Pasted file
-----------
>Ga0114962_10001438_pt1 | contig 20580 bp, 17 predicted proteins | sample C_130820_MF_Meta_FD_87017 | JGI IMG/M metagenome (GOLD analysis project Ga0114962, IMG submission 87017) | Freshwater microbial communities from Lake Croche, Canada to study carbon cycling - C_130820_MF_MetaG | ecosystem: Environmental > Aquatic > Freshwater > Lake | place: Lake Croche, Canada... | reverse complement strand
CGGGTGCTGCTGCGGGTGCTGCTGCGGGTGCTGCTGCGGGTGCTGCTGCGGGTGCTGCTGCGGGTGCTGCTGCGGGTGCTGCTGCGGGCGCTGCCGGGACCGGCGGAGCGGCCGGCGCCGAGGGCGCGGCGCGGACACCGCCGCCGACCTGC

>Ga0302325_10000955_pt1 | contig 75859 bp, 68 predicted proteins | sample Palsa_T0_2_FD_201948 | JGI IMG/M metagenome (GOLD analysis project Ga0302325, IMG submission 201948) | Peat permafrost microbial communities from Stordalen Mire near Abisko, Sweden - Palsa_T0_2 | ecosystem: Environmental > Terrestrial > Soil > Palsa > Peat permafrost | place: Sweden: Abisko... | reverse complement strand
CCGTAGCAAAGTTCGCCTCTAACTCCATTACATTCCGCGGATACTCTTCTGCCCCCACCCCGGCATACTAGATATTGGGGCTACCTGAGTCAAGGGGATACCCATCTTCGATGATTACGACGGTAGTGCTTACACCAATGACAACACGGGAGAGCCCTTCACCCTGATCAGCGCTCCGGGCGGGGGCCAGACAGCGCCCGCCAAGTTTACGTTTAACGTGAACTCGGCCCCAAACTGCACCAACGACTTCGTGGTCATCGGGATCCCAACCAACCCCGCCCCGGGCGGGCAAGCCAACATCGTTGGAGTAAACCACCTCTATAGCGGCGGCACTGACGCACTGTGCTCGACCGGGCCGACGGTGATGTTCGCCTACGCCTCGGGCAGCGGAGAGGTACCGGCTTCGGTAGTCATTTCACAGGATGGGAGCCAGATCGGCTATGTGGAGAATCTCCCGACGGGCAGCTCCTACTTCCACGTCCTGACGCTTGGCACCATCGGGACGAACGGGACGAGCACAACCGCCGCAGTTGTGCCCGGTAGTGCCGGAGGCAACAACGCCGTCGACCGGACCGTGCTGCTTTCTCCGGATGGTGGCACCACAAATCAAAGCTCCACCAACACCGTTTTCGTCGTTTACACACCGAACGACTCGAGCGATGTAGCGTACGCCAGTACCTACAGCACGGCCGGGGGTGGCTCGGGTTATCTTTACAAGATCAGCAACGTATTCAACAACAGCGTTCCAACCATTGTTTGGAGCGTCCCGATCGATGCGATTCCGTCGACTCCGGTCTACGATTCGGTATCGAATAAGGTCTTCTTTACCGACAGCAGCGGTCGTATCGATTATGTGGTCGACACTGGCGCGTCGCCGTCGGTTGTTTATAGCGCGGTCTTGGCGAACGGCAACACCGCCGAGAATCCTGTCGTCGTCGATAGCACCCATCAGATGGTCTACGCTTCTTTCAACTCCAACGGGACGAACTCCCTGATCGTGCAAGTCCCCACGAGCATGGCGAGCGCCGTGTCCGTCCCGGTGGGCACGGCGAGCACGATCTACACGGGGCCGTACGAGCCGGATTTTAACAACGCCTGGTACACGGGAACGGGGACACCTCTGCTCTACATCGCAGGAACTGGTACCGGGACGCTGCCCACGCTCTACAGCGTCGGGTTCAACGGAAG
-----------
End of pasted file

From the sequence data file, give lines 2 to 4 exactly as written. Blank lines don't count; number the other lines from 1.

CGGGTGCTGCTGCGGGTGCTGCTGCGGGTGCTGCTGCGGGTGCTGCTGCGGGTGCTGCTGCGGGTGCTGCTGCGGGTGCTGCTGCGGGCGCTGCCGGGACCGGCGGAGCGGCCGGCGCCGAGGGCGCGGCGCGGACACCGCCGCCGACCTGC

>Ga0302325_10000955_pt1 | contig 75859 bp, 68 predicted proteins | sample Palsa_T0_2_FD_201948 | JGI IMG/M metagenome (GOLD analysis project Ga0302325, IMG submission 201948) | Peat permafrost microbial communities from Stordalen Mire near Abisko, Sweden - Palsa_T0_2 | ecosystem: Environmental > Terrestrial > Soil > Palsa > Peat permafrost | place: Sweden: Abisko... | reverse complement strand
CCGTAGCAAAGTTCGCCTCTAACTCCATTACATTCCGCGGATACTCTTCTGCCCCCACCCCGGCATACTAGATATTGGGGCTACCTGAGTCAAGGGGATACCCATCTTCGATGATTACGACGGTAGTGCTTACACCAATGACAACACGGGAGAGCCCTTCACCCTGATCAGCGCTCCGGGCGGGGGCCAGACAGCGCCCGCCAAGTTTACGTTTAACGTGAACTCGGCCCCAAACTGCACCAACGACTTCGTGGTCATCGGGATCCCAACCAACCCCGCCCCGGGCGGGCAAGCCAACATCGTTGGAGTAAACCACCTCTATAGCGGCGGCACTGACGCACTGTGCTCGACCGGGCCGACGGTGATGTTCGCCTACGCCTCGGGCAGCGGAGAGGTACCGGCTTCGGTAGTCATTTCACAGGATGGGAGCCAGATCGGCTATGTGGAGAATCTCCCGACGGGCAGCTCCTACTTCCACGTCCTGACGCTTGGCACCATCGGGACGAACGGGACGAGCACAACCGCCGCAGTTGTGCCCGGTAGTGCCGGAGGCAACAACGCCGTCGACCGGACCGTGCTGCTTTCTCCGGATGGTGGCACCACAAATCAAAGCTCCACCAACACCGTTTTCGTCGTTTACACACCGAACGACTCGAGCGATGTAGCGTACGCCAGTACCTACAGCACGGCCGGGGGTGGCTCGGGTTATCTTTACAAGATCAGCAACGTATTCAACAACAGCGTTCCAACCATTGTTTGGAGCGTCCCGATCGATGCGATTCCGTCGACTCCGGTCTACGATTCGGTATCGAATAAGGTCTTCTTTACCGACAGCAGCGGTCGTATCGATTATGTGGTCGACACTGGCGCGTCGCCGTCGGTTGTTTATAGCGCGGTCTTGGCGAACGGCAACACCGCCGAGAATCCTGTCGTCGTCGATAGCACCCATCAGATGGTCTACGCTTCTTTCAACTCCAACGGGACGAACTCCCTGATCGTGCAAGTCCCCACGAGCATGGCGAGCGCCGTGTCCGTCCCGGTGGGCACGGCGAGCACGATCTACACGGGGCCGTACGAGCCGGATTTTAACAACGCCTGGTACACGGGAACGGGGACACCTCTGCTCTACATCGCAGGAACTGGTACCGGGACGCTGCCCACGCTCTACAGCGTCGGGTTCAACGGAAG